Loretta Lynn, country music legend, dies at 90

Loretta Lynn performs in concert at ACL Live on February 17, 2012 in Austin, Texas
(Image credit: Gary Miller/FilmMagic)

Loretta Lynn, an icon of country music whose incredible career spanned more than six decades, has died at the age of 90, the Associated Press has reported (opens in new tab). In a statement provided to AP, Lynn's family said she died Tuesday at her home in Hurricane Mills, Tennessee. No cause of death was given.

“Our precious mom, Loretta Lynn, passed away peacefully this morning, October 4, in her sleep at home in her beloved ranch in Hurricane Mills,” the statement read (opens in new tab)

Born in 1932 in Butcher Hollow, Kentucky, and married (with a daughter) by the age of 16, Lynn rose from humble roots as a coal miner's daughter (which inspired the name of one of her most famous songs) with a number of country hits that touched on previously taboo subjects in the genre.

Songs such as Don’t Come Home A- Drinkin’ (With Lovin’ on Your Mind) took ne'er-do-well husbands to task, while Rated X looked frankly at divorce. The Pill – written about birth control – especially touched a nerve with the conservative Nashville establishment.

“It was what I wanted to hear and what I knew other women wanted to hear, too,” Lynn told the AP (opens in new tab) in 2016. “I didn’t write for the men; I wrote for us women. And the men loved it, too.”

From the early '60s – when she was discovered by talent scouts after years of singing in clubs – on, Lynn would have more than 50 (opens in new tab) top-10 country hits.

In the mid-2000s – after two decades of mostly declining commercial fortunes – Lynn experienced a remarkable resurgence in popularity, thanks in part to Jack White.

White – long a huge fan of Lynn's – worked with her on the 2004 album, Van Lear Rose, producing, playing guitar, and singing backup vocals on the LP. Just as the American Recordings albums had done for Johnny Cash a decade earlier, Van Lear Rose – the biggest crossover hit of her career – brought Lynn newfound acclaim, and her music to a more alt-rock/indie-inclined audience.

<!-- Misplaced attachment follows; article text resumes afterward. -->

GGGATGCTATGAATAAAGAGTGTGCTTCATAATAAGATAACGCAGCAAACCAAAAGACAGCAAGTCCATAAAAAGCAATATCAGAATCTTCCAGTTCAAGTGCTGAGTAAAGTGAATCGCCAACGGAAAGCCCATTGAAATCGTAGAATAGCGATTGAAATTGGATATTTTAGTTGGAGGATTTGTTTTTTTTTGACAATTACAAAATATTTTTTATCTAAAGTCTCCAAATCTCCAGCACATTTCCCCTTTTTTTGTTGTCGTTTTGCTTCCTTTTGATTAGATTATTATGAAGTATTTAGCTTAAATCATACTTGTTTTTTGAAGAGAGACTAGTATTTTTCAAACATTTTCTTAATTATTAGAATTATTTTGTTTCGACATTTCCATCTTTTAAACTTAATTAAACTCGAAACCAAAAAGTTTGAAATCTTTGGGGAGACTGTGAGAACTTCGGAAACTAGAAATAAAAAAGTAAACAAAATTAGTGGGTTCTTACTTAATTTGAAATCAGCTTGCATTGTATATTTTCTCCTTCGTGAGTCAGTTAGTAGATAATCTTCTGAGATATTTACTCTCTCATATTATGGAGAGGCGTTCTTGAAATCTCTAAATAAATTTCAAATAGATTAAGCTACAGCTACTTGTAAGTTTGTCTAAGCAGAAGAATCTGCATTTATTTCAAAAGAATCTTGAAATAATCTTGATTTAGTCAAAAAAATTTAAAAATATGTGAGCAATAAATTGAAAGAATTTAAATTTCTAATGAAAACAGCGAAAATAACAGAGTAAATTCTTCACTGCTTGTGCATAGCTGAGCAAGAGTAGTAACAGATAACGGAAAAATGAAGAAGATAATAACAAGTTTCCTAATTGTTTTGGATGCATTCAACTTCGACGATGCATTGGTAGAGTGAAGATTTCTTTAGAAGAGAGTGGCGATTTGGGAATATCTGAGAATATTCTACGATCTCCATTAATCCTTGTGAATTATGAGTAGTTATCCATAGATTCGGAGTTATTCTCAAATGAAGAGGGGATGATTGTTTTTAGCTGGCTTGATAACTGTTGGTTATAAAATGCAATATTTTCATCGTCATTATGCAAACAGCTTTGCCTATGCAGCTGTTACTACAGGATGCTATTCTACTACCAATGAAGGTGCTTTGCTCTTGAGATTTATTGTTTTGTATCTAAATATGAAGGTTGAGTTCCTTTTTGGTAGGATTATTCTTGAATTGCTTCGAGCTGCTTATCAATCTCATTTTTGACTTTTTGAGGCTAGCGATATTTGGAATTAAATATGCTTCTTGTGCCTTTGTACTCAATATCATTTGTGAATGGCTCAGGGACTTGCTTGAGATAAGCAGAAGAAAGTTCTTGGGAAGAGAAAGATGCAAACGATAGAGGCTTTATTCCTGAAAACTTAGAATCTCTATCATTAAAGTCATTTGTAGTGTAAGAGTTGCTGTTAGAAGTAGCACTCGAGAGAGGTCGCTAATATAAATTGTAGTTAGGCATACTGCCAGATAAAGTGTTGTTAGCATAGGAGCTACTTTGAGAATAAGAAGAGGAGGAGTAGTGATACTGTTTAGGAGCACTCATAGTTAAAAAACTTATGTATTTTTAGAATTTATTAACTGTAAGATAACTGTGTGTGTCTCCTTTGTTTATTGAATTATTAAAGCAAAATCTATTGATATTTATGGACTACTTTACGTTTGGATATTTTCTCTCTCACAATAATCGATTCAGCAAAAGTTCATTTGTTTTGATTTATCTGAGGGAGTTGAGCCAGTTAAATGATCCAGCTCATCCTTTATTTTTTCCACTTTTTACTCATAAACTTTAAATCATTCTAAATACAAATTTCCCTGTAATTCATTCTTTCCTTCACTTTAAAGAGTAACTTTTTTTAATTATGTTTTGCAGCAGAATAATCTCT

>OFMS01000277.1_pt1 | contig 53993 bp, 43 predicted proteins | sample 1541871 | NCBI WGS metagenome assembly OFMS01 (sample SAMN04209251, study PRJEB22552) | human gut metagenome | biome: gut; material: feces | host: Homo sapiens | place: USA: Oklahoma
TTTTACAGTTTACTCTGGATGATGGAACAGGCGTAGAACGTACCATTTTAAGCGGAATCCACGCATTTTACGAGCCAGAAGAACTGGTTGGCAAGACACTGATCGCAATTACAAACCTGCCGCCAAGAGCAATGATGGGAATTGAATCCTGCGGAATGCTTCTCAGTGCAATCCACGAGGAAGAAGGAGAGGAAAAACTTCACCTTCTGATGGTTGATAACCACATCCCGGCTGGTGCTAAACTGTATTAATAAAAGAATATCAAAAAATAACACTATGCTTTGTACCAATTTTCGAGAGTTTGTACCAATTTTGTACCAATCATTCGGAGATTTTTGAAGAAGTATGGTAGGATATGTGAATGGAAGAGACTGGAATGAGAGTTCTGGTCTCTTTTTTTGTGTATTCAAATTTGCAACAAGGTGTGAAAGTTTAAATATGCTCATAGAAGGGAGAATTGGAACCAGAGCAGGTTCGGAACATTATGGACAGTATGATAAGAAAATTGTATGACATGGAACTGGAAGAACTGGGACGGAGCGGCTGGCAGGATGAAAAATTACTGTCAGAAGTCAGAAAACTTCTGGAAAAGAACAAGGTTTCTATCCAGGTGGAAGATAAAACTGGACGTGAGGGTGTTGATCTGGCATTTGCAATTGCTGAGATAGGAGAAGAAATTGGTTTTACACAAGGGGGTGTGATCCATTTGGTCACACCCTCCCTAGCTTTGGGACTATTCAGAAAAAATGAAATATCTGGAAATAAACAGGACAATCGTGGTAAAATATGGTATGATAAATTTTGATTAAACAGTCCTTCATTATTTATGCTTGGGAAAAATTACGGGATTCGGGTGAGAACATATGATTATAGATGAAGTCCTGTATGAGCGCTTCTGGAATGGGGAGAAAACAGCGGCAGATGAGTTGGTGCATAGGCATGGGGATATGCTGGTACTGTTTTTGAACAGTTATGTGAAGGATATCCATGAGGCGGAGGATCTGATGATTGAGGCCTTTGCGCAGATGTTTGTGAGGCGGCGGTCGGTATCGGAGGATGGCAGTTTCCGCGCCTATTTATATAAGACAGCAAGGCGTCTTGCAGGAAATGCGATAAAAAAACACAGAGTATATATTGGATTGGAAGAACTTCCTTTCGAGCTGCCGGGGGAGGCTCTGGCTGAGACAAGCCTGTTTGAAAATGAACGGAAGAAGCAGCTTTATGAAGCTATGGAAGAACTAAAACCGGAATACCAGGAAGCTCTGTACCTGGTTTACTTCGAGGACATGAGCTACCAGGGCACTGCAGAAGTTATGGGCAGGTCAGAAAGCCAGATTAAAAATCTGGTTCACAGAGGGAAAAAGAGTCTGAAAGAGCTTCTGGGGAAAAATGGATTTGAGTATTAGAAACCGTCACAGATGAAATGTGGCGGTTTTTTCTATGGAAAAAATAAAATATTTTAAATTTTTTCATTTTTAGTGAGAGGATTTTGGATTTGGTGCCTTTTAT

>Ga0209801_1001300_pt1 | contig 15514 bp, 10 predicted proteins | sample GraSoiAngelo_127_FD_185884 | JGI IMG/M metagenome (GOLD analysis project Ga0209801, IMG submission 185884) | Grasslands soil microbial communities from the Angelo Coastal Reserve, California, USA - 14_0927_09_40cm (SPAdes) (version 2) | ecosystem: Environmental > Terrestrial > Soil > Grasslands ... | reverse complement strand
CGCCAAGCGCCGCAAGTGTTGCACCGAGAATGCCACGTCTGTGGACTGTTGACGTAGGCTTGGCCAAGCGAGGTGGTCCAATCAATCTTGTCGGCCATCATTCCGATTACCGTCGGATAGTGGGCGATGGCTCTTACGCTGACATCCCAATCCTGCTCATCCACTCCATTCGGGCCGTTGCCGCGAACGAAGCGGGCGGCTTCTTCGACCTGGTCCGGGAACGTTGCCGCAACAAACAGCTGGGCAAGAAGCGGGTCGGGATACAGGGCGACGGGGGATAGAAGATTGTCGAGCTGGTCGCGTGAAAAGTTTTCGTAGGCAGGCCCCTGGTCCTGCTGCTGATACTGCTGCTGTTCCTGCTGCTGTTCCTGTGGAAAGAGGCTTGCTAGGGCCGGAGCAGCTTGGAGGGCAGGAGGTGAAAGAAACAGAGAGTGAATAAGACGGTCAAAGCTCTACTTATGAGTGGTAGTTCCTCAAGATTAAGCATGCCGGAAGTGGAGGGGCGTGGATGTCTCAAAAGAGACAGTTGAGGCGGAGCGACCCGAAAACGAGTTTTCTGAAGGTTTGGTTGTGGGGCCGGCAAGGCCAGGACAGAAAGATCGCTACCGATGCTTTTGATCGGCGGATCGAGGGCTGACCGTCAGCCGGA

Lynn remained active onstage and in the studio, until she suffered a debilitating stroke (opens in new tab) in 2017.

She was inducted into the Country Music Hall of Fame in 1988, and received a Kennedy Center honor in 2003. In 2013, she was awarded the Presidential Medal of Freedom by President Barack Obama.

"Her first guitar cost $17 and with it this coal miner’s daughter gave voice to a generation, singing what no one wanted to talk about and saying what no one wanted to think about," Obama said of Lynn at the time (opens in new tab).

Thank you for reading 5 articles this month*

Join now for unlimited access

US pricing $3.99 per month or $39.00 per year

UK pricing £2.99 per month or £29.00 per year 

Europe pricing €3.49 per month or €34.00 per year

*Read 5 free articles per month without a subscription

Join now for unlimited access

Prices from £2.99/$3.99/€3.49

Jackson is an Associate Editor at GuitarWorld.com. He’s been writing and editing stories about new gear, technique and guitar-driven music both old and new since 2014, and has also written extensively on the same topics for Guitar Player (opens in new tab). Elsewhere, his album reviews and essays have appeared in Louder (opens in new tab) and Unrecorded (opens in new tab). Though open to music of all kinds, his greatest love has always been indie, and everything that falls under its massive umbrella. To that end, you can find him on Twitter crowing about whatever great new guitar band you need to drop everything to hear right now.